Tonight at 7: a seasteading meet-up at Gossip (more on that topic tomorrow, most likely).
Tonight at 9:30: Jen Dziura, recovered from food poisoning and doing comedy at People’s Theatre (154 W. 29, 2nd floor).
I’ll attend both, getting a dash of seafaring politics and comedy-philosophy — but let’s get back to Native American mysticism for a moment, alluded to in Wednesday’s first entry.
I don’t know if it portends the end of the world, but Dave Whitney mentioned the existence of the terrible-sounding horror movie The Suckling (about a monstrous aborted fetus running amok), which in turn reminded me of the 70s thriller The Manitou, about a woman who checks into the hospital with what appears to be a tumor, which turns out to be an evil Native American spirit-fetus eager to be born into our world (a health fear).
Somewhat classier — and even more disturbing to my young mind — was the thriller The Demon Seed (parodied on a Simpsons Halloween episode) about a mechanized house that imprisons the woman who lives there, while her husband’s away, and eventually figures out how to impregnate her, giving birth to a house/human cyborg (I watched this at about 1am one night, having no idea what I was in for, and it was quite creepy).
Only days ago did I learn that popular (libertarian) master-hack Dean Koontz wrote the original novel, from the woman’s perspective, and two decades later, rewrote it from the house’s perspective. But what’s really weird is that just two days ago I then discovered, upon walking into Barnes & Noble, that the new edition of that later version of the novel has just been released, with an afterword from Koontz about the moviemaking experience — and a final line about real-life governments being even creepier.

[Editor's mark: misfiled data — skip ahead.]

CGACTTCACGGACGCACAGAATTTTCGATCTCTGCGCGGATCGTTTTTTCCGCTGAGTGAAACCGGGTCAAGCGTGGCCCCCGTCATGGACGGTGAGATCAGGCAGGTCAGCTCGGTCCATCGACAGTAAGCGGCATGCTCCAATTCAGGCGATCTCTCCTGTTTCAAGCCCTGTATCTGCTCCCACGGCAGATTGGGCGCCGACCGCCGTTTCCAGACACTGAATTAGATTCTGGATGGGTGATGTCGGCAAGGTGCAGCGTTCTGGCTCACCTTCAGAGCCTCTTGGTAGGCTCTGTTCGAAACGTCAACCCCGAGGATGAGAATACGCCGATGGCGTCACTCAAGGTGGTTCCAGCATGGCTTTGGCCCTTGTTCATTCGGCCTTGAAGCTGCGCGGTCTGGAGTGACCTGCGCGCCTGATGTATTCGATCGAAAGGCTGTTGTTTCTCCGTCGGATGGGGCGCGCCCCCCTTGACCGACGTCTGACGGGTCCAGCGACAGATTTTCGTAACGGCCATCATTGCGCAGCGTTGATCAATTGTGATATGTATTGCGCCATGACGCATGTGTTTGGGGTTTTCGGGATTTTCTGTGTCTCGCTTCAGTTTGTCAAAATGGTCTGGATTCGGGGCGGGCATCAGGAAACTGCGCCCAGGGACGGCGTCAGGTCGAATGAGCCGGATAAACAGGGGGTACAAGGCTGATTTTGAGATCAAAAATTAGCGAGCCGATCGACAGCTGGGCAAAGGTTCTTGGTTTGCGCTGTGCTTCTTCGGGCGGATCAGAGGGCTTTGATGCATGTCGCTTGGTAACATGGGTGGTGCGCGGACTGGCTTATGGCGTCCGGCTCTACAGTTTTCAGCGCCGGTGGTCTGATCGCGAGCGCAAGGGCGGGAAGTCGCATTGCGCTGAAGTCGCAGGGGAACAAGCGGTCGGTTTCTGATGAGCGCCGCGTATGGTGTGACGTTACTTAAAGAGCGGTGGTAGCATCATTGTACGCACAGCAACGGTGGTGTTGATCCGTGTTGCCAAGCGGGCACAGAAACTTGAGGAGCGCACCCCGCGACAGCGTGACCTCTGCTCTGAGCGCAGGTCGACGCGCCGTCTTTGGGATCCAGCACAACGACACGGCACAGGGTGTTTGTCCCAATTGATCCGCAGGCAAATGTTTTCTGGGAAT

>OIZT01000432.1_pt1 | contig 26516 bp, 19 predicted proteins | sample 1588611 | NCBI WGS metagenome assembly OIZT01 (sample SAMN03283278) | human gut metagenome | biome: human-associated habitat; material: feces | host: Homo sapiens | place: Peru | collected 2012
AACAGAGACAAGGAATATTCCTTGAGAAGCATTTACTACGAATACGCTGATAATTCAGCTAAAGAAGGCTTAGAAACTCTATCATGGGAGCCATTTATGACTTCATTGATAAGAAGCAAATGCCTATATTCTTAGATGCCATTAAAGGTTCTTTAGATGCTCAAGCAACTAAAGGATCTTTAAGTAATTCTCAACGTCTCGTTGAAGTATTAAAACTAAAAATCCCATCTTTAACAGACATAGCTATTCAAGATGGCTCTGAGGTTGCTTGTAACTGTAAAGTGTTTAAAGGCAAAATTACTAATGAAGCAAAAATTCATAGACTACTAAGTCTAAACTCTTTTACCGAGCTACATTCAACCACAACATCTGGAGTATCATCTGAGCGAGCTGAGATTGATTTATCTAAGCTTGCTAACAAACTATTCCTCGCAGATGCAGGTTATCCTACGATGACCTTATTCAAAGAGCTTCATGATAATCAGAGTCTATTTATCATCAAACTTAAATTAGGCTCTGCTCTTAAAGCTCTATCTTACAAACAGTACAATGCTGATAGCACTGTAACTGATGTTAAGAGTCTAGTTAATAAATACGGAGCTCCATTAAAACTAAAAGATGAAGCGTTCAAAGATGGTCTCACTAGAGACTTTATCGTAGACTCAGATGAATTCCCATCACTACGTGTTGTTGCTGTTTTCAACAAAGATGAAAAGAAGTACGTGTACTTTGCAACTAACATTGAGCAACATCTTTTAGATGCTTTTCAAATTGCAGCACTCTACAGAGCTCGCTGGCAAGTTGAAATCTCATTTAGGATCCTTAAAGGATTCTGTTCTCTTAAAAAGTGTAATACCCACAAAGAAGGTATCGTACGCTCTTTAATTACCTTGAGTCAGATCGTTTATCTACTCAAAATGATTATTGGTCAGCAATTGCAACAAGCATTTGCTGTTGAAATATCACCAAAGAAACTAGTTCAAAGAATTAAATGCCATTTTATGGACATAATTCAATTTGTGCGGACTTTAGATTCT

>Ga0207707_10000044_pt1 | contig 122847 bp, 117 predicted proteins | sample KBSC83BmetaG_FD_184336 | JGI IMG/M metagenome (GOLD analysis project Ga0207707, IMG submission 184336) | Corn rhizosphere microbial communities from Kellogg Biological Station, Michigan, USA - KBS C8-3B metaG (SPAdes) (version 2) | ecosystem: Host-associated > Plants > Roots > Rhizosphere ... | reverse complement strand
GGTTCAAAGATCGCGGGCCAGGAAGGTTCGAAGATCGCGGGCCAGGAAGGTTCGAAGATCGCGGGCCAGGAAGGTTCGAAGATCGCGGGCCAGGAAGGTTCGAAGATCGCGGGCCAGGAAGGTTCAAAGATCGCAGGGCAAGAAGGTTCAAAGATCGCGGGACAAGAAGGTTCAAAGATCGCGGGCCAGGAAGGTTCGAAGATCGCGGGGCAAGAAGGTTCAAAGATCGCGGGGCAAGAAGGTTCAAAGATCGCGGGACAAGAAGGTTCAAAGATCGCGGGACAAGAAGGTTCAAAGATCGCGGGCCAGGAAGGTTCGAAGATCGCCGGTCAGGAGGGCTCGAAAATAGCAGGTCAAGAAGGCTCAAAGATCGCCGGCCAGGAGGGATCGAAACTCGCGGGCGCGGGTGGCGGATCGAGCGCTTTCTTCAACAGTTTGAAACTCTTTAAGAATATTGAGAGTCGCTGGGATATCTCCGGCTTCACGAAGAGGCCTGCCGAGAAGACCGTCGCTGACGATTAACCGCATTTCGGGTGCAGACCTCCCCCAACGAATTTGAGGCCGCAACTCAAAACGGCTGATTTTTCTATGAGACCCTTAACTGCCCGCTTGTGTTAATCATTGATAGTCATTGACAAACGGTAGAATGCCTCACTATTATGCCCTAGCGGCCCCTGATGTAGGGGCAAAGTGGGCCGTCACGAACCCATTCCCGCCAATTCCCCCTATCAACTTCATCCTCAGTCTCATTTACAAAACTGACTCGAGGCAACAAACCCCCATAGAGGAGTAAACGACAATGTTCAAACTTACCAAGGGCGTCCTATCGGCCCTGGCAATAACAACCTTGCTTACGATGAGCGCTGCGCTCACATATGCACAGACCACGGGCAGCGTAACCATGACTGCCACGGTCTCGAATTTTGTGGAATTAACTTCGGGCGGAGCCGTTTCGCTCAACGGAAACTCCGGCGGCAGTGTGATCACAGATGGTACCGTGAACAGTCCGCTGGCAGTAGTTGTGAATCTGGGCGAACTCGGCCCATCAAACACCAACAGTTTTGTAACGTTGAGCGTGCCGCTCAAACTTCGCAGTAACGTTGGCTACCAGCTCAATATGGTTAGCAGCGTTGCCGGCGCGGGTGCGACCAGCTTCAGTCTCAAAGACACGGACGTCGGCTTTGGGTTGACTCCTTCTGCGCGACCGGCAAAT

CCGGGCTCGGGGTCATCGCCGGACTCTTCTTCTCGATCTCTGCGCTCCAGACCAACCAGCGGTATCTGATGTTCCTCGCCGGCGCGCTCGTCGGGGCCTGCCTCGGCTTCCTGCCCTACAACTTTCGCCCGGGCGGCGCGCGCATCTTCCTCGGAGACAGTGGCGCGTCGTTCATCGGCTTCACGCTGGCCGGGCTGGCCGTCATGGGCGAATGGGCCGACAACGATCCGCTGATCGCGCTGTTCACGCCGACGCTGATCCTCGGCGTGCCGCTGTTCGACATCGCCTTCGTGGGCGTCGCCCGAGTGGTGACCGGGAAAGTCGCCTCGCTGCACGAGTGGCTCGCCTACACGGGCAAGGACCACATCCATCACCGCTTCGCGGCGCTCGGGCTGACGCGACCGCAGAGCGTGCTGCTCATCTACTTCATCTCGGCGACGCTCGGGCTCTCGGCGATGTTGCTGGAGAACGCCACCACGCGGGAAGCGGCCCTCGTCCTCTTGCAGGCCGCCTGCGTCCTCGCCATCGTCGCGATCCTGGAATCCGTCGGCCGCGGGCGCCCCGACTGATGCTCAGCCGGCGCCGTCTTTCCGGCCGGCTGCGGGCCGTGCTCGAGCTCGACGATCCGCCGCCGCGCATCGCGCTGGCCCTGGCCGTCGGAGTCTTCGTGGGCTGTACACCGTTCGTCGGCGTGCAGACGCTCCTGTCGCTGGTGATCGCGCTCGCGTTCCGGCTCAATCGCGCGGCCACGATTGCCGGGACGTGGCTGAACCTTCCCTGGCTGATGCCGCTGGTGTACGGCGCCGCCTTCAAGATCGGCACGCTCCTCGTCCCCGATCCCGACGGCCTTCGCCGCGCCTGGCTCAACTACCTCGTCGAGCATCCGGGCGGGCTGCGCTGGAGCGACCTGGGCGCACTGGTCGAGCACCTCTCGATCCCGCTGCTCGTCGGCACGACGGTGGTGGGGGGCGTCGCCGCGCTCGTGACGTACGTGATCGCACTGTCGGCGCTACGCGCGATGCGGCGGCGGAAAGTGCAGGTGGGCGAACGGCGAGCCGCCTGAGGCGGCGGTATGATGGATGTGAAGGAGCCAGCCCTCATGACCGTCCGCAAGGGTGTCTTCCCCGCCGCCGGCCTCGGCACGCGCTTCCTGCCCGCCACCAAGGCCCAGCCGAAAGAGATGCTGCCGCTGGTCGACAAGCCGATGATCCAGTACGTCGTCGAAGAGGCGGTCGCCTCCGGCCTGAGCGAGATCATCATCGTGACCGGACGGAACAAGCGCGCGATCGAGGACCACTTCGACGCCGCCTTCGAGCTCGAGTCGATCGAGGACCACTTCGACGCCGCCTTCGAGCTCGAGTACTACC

In a further coincidence, I was in Barnes & Noble in the first place buying one final gift for the thirteenth birthday of the only child I’ve been buying presents for, the first child born of any of my college pals. I figured I’d treat him as unique to avoid going broke buying gifts for everyone — and by cutting him off at age thirteen, I not only commemorate the transition to manhood in the traditions of (one quarter of) his ancestors, I get out of this gift-giving pattern before his four year-old sister notices I’m not giving her anything.
The lad in question has good taste, I think, since he recommended to his dad this video of Coach Z rapping — and his dad noted it reminded him of this new piece from the Onion I enjoyed. The kid also shares my birth-month, and remember that you can celebrate it with me this Sunday, August 9, at Doc Watson’s at 11:30am.
I hope and expect to see many more years — and I do not expect the imminent end of the world, but I gotta say, there’s something weird going on with the dragonflies in Manhattan, which seem to be getting as big as Twinkies and occasionally thudding loudly against my office window. I almost suspect that some dragonfly-gigantism gene suppressed since prehistoric times may be reasserting itself. Certainly, the size of these beasts makes it easier to believe their ancestors had two-foot wingspans.
Perhaps to really observe the evolution of the dragonflies, I should pay for one of the meditative “time travel” sessions my very New Agey acquaintance Diana Ferrante is offering, which she now offers over the phone to save time — but then, if you can do time travel — well, best not to think about it too much, to paraphrase the second Austin Powers movie.